Kevin Mulqueen: Le Mot juste



Kevin Mulqueen was born in Reading, UK, but his blood is pure Irish. He has been teaching English for 48 years – in England, Egypt, Tanzania, Argentina, Venezuela, Ghana and now Vietnam. At 70, He’s still going strong. He is married to a Vietnamese woman and lives in Ho Chi Minh City. He is a chess fanatic (Tanzanian National Champion in 1991), devotee of blues and jazz music, bibliophile (Shakespeare, Thomas Hardy, Brian Moore, Philip Larkin, Dick Francis, M.R. James and Jonathan Raban are among his favourites), vulcanophile (He’s climbed Tambora and Mt Mayon), traveller, writer (mainly of travel and nostalgia essays) and armchair sportsman (He loves football, cricket, tennis and boxing).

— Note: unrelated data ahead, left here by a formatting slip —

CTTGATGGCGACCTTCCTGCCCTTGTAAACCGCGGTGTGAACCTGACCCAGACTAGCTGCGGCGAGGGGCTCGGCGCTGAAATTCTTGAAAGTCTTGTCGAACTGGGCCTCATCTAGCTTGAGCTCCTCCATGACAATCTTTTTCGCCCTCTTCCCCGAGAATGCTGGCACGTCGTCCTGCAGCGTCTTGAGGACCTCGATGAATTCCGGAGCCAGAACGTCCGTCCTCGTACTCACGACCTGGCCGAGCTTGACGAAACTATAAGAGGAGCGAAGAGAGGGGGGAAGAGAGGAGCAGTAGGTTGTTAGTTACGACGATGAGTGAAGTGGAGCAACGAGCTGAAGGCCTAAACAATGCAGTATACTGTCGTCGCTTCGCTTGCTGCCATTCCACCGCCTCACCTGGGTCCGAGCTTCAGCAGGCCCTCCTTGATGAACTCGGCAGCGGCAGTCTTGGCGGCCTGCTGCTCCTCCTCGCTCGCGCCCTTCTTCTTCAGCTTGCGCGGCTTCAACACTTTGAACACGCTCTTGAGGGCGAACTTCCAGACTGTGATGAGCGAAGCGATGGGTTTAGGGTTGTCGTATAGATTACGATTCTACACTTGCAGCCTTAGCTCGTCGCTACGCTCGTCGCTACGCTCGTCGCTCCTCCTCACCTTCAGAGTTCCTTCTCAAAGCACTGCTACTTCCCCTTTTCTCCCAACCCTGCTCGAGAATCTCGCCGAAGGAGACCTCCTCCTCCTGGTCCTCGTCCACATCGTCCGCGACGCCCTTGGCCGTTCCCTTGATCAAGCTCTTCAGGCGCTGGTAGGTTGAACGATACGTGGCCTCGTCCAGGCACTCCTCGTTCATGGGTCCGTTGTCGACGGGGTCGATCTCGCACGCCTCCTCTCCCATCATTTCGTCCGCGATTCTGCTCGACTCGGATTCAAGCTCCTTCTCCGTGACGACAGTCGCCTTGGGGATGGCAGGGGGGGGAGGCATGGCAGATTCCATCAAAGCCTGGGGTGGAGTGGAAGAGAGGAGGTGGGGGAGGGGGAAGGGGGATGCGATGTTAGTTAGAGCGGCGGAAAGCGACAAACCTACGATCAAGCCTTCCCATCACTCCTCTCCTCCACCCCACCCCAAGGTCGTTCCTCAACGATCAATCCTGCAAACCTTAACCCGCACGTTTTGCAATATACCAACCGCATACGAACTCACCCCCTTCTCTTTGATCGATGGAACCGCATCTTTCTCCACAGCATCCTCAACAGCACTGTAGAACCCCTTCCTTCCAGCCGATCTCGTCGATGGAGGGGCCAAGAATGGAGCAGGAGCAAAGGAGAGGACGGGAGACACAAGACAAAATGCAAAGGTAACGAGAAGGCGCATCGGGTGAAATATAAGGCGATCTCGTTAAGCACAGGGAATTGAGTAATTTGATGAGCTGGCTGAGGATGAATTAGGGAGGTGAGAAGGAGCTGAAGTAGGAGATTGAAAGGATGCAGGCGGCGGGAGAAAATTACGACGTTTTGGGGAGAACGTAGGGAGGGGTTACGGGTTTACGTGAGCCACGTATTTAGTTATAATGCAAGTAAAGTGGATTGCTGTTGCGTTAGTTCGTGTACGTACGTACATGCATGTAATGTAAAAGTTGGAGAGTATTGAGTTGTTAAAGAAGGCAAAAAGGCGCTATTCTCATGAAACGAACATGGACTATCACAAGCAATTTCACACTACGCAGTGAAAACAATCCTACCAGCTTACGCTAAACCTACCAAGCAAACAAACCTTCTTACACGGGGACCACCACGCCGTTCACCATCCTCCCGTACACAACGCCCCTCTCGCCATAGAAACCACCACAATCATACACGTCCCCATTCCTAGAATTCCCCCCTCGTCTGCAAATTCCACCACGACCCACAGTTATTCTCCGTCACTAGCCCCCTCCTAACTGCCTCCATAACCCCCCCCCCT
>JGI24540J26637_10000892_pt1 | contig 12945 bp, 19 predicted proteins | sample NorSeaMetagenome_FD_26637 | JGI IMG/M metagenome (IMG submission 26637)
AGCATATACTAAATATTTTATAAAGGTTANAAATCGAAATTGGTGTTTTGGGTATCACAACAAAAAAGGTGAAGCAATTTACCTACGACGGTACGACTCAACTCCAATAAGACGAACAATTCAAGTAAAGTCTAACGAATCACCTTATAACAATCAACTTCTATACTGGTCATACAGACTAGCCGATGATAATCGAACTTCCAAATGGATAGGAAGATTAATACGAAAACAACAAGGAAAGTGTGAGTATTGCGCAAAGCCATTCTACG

I first came across the phrase le mot juste at secondary school, when our French teacher, Mr Evans, used it in class. He said something along the lines of: ‘Il faut chercher le mot juste’ (one must look for the right / perfect / exact word). The phrase is attributed to nineteenth century author, Gustave Flaubert, who wrote: ‘Si je mets bleues après pierres, c’est que bleues est le mot juste, croyez-moi’ (If I put ‘blue’ after ‘stones,’ that’s because blue is the right word, believe me). He also wrote: ‘Tout le talent d’écrire ne consiste après tout que dans le choix des mots. C’est la précision qui fait la force’ (All talent for writing consists, after all, of nothing more than choosing words. It’s precision that gives writing power).